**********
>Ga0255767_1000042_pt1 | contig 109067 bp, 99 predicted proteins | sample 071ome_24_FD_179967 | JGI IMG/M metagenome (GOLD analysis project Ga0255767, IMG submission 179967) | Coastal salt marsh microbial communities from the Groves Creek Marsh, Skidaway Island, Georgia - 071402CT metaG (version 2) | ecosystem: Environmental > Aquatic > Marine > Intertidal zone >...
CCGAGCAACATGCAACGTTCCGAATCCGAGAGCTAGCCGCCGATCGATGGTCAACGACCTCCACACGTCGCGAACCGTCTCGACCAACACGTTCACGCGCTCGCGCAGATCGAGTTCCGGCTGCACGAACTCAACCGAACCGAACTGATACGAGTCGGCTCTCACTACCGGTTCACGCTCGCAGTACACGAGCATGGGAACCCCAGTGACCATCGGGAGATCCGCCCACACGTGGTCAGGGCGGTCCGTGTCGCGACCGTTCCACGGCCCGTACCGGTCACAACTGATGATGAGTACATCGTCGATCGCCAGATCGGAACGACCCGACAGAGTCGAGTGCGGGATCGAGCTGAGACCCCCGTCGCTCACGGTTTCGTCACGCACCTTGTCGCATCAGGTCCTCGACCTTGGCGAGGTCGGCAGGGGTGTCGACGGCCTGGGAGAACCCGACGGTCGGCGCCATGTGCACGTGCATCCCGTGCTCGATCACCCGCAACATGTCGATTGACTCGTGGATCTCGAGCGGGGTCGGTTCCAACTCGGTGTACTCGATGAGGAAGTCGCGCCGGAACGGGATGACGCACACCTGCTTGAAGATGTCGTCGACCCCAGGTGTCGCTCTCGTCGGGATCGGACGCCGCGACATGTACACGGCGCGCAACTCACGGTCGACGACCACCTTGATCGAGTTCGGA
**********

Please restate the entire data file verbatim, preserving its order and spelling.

>Ga0255767_1000042_pt1 | contig 109067 bp, 99 predicted proteins | sample 071ome_24_FD_179967 | JGI IMG/M metagenome (GOLD analysis project Ga0255767, IMG submission 179967) | Coastal salt marsh microbial communities from the Groves Creek Marsh, Skidaway Island, Georgia - 071402CT metaG (version 2) | ecosystem: Environmental > Aquatic > Marine > Intertidal zone >...
CCGAGCAACATGCAACGTTCCGAATCCGAGAGCTAGCCGCCGATCGATGGTCAACGACCTCCACACGTCGCGAACCGTCTCGACCAACACGTTCACGCGCTCGCGCAGATCGAGTTCCGGCTGCACGAACTCAACCGAACCGAACTGATACGAGTCGGCTCTCACTACCGGTTCACGCTCGCAGTACACGAGCATGGGAACCCCAGTGACCATCGGGAGATCCGCCCACACGTGGTCAGGGCGGTCCGTGTCGCGACCGTTCCACGGCCCGTACCGGTCACAACTGATGATGAGTACATCGTCGATCGCCAGATCGGAACGACCCGACAGAGTCGAGTGCGGGATCGAGCTGAGACCCCCGTCGCTCACGGTTTCGTCACGCACCTTGTCGCATCAGGTCCTCGACCTTGGCGAGGTCGGCAGGGGTGTCGACGGCCTGGGAGAACCCGACGGTCGGCGCCATGTGCACGTGCATCCCGTGCTCGATCACCCGCAACATGTCGATTGACTCGTGGATCTCGAGCGGGGTCGGTTCCAACTCGGTGTACTCGATGAGGAAGTCGCGCCGGAACGGGATGACGCACACCTGCTTGAAGATGTCGTCGACCCCAGGTGTCGCTCTCGTCGGGATCGGACGCCGCGACATGTACACGGCGCGCAACTCACGGTCGACGACCACCTTGATCGAGTTCGGA